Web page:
Andy Cole, scorer of the goal that saw Rovers lift the Worthington Cup in 2002, may have overcome cancer following a kidney transplant in 2017, but now faces an internal battle that is becoming harder to manage during lockdown.

Cole says his problems have been accentuated by self-isolation, the former England international living alone and confined to his home, leaving him with little else to do but think.

He is throwing his energies in to the Andy Cole Fund, in conjunction with Kidney Research UK, to raise both funds an and awareness in to the disease which affects three million people in the UK.

The 48-year-old has to come to accept some days will be better than others, but admits the struggles of the last five years have hit him hard.

“I’m still here. That’s the most important thing. But people don’t understand what you go through with this illness,” he explained.

“They look at a transplant patient and say: ‘You’re okay. You look really well.’

“Externally that can be true. But, internally, many things are going on. You’re dealing with the medication and your moods. I’ve been very fortunate I’m never angry about it.

“Your mental wellbeing is paramount because it’s so tough to deal with a disease that one day you feel unbelievably well and the next day you feel like a bag of s***. That was me last Wednesday. I asked myself: ‘What did you do on Tuesday to make you feel like this on Wednesday?’ Nothing. It was just that Wednesday came and I felt like a bag of s***. Couldn’t get out of bed.

“Thursday, I was okay again. I have to accept that sometimes my body is going to say: ‘I’m not having you today.’ So you have to rest and recuperate, and come back the day after.”

The Andy Cole Fund, motivated by his visit to the World Transplant Games in Newcastle last year, aims to raise at least £500,000 over the next three years, with mental health and wellbeing one of the core focuses.

And Cole, who suffered kidney failure in 2015 before undergoing life-saving treatment three years later, added: “I’ve been mentally strong enough to play football, but this is the toughest battle I’ve ever had to deal with.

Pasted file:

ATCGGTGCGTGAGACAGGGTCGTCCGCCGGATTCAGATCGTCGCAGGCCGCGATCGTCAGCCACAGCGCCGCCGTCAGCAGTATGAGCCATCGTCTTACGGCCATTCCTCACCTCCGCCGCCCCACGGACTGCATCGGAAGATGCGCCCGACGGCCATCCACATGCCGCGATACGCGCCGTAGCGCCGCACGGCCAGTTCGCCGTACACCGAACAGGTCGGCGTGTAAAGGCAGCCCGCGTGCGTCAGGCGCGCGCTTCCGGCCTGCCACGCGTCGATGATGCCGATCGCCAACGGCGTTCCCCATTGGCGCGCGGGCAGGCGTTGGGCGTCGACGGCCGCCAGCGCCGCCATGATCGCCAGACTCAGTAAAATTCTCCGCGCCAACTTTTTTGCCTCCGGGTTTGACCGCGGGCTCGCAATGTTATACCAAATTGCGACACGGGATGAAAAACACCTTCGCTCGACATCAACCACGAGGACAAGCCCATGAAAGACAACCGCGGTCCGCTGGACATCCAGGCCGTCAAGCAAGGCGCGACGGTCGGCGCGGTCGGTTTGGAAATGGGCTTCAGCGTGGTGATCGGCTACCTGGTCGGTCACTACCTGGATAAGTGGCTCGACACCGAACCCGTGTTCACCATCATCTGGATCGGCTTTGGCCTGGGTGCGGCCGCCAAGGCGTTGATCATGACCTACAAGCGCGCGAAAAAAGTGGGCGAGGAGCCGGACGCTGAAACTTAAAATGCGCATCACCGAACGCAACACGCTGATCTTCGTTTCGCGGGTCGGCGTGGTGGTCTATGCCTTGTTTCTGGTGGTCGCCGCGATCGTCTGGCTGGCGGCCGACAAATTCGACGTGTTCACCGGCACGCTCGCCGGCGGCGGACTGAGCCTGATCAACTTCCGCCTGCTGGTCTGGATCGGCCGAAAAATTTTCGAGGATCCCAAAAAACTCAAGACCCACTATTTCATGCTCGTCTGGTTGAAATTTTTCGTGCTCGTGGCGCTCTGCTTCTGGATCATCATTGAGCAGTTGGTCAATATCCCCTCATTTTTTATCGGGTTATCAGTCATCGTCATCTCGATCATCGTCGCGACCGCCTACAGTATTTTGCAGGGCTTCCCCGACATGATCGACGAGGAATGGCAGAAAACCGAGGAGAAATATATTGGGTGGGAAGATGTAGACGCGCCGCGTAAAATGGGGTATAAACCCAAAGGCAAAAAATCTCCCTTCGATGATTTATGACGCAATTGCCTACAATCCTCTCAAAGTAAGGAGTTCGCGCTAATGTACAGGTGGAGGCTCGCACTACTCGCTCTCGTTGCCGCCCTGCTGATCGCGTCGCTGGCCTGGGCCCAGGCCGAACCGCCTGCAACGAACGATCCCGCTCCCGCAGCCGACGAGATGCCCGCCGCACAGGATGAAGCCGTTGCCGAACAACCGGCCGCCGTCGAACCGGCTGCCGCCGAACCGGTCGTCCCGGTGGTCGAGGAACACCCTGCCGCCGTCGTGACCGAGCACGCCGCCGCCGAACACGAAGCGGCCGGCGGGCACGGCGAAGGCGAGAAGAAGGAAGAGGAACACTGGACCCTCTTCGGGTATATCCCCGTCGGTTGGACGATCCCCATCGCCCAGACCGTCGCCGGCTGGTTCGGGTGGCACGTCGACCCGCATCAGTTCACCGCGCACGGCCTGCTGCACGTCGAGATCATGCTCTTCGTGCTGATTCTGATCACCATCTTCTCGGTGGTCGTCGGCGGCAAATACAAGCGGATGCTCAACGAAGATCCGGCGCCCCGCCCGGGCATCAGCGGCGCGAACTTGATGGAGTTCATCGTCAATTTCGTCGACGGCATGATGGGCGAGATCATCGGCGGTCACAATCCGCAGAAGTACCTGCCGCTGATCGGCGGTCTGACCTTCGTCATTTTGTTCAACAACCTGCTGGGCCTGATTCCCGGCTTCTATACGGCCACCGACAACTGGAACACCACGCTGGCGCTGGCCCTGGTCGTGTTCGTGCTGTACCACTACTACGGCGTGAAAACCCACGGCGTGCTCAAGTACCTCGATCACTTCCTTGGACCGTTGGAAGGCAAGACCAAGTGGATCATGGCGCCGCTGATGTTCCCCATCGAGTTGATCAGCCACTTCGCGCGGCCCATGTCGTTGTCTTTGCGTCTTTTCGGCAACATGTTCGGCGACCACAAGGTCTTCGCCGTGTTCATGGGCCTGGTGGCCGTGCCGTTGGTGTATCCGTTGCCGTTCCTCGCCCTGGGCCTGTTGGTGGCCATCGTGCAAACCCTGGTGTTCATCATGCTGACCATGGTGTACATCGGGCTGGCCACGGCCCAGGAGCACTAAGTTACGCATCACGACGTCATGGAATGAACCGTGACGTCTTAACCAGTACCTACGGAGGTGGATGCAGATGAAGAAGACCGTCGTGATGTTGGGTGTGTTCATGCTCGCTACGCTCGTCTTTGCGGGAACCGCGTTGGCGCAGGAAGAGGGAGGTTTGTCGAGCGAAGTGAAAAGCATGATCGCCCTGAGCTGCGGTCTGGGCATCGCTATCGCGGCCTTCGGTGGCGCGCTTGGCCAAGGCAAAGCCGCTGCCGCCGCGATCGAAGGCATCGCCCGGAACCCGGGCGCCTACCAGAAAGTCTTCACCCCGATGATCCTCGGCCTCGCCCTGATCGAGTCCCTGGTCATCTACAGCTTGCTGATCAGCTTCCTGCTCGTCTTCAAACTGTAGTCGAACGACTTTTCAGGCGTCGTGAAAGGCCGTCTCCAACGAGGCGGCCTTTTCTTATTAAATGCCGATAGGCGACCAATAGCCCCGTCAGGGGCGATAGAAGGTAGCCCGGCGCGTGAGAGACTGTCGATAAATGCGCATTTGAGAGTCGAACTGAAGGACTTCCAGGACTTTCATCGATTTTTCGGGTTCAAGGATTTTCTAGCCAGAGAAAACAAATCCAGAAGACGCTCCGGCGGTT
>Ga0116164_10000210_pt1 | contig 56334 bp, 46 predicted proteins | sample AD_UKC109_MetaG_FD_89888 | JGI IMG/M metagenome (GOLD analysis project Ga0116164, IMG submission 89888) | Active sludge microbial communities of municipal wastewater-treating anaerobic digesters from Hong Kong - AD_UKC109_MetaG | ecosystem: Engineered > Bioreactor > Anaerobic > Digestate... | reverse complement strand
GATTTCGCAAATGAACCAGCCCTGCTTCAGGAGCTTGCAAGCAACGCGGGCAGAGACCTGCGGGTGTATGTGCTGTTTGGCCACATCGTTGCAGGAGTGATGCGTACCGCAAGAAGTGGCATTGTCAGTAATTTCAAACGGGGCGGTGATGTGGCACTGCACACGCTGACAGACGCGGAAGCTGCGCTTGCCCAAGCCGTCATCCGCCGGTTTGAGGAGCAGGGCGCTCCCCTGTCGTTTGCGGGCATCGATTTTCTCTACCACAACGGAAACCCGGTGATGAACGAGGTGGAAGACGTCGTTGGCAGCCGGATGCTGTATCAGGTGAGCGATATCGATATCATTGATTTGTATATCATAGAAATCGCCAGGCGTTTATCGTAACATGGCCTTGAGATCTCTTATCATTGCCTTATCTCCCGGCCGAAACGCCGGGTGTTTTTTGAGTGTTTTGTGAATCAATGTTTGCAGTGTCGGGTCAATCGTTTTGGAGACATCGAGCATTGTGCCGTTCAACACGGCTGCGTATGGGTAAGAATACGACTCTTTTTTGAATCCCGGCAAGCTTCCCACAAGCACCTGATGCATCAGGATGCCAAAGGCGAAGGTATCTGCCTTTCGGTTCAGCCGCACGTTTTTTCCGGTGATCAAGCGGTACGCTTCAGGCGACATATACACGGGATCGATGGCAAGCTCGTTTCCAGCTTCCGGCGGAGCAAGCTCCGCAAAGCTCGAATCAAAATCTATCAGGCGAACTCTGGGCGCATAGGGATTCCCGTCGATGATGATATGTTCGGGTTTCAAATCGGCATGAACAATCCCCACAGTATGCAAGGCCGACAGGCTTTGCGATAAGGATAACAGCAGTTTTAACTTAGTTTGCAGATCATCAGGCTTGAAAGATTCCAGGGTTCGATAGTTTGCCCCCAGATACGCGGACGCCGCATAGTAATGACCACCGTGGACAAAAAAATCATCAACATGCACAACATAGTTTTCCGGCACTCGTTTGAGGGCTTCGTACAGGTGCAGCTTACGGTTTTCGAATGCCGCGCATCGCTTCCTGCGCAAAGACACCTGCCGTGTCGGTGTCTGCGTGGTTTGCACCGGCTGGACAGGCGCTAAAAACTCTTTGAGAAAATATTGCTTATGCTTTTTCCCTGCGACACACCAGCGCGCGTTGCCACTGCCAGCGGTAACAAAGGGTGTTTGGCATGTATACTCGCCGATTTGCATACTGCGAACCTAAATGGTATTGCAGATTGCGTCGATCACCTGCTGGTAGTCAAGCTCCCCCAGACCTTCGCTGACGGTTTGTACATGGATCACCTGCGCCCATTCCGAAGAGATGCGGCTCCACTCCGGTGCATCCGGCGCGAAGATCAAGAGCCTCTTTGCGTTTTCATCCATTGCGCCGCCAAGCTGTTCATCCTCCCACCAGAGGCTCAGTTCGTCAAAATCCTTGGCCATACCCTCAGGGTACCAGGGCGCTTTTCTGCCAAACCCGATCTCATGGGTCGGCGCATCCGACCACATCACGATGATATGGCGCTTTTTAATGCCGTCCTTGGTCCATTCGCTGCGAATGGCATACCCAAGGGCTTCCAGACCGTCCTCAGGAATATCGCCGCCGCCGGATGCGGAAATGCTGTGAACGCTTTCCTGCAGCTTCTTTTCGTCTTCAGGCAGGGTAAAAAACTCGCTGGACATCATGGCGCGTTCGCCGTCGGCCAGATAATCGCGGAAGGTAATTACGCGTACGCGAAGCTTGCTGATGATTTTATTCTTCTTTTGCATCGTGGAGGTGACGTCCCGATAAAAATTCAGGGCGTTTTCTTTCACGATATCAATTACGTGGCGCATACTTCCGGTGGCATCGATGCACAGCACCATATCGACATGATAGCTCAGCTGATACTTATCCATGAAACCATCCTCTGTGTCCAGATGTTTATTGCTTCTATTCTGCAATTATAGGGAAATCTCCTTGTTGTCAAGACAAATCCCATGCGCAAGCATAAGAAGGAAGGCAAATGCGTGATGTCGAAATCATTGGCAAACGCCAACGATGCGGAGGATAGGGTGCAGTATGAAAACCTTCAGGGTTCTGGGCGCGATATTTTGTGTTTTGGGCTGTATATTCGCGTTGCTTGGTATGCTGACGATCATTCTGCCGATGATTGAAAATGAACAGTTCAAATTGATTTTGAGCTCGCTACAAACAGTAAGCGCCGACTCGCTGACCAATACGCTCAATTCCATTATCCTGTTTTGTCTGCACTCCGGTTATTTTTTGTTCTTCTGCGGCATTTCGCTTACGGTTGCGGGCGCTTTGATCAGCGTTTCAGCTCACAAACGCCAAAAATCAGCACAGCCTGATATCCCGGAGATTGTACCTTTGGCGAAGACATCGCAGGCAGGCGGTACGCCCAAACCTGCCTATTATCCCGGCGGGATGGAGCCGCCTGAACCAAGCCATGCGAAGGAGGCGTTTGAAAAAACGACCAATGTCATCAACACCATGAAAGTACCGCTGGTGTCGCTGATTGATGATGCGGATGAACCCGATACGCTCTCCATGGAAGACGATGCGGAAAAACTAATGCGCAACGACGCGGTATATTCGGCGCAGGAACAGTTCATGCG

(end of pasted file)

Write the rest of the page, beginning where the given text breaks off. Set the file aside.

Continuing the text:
“I don’t want anyone to end up struggling like I did. The mental battle is bigger than the physical problem. Your mind is the most powerful thing in the world.”

Cole is best known for his goal-laden spells with Newcastle United and Manchester United in the late 1990s and early 2000s, but he wasn’t without success during his three seasons with Rovers.

Lancashire Telegraph:

He netted the winner in the 2002 Worthington Cup final win over Spurs, and ended that season with nine goals in 10 games.

After an £8m move in December 2001 he scored 37 times in all, which included a reunion with former strike partner Dwight Yorke under manager Graeme Souness, before moving to Fulham in the summer of 2004.

Life for Cole now is one of self-isolation, but also self doubt, admitting: ‘my mind never stops going’.

He has come to terms with the disease, finding it easier to talk about, but despite a positive support network, that doesn’t stop the self-doubt or questioning.

“It’s a rollercoaster,” he told The Guardian. “But I continue to give it a good go and fight as hard as I can do. You have to try and feel optimistic for the future. I’ve got to face the reality but try and stay as positive as I can. But, when I’m here alone, I have time to think. I know that this is my biggest challenge.

“It’s really hard and, day by day, it’s getting harder. Once you have this disease you want to get out, exercise and be around people. When you’re confined to a small space and you have to stay indoors and you can’t socialise, it’s really tough. I’ve been living on my own the past two years. I used to find it really comforting to go see someone for a chat. It got me out of the house.

“There are many, many times when I want to give up, period, not just on life but give up on everything.”

His fundraising efforts will now give him a separate focus, and Cole added: “My goal now is to find better ways to help make life better for people living with kidney disease or a transplant.

“If I can help anybody else, then I’ll do just that.

“I’m calling on anyone who is touched by my story to support the fund and give hope to kidney patients. We need hope now more than ever.”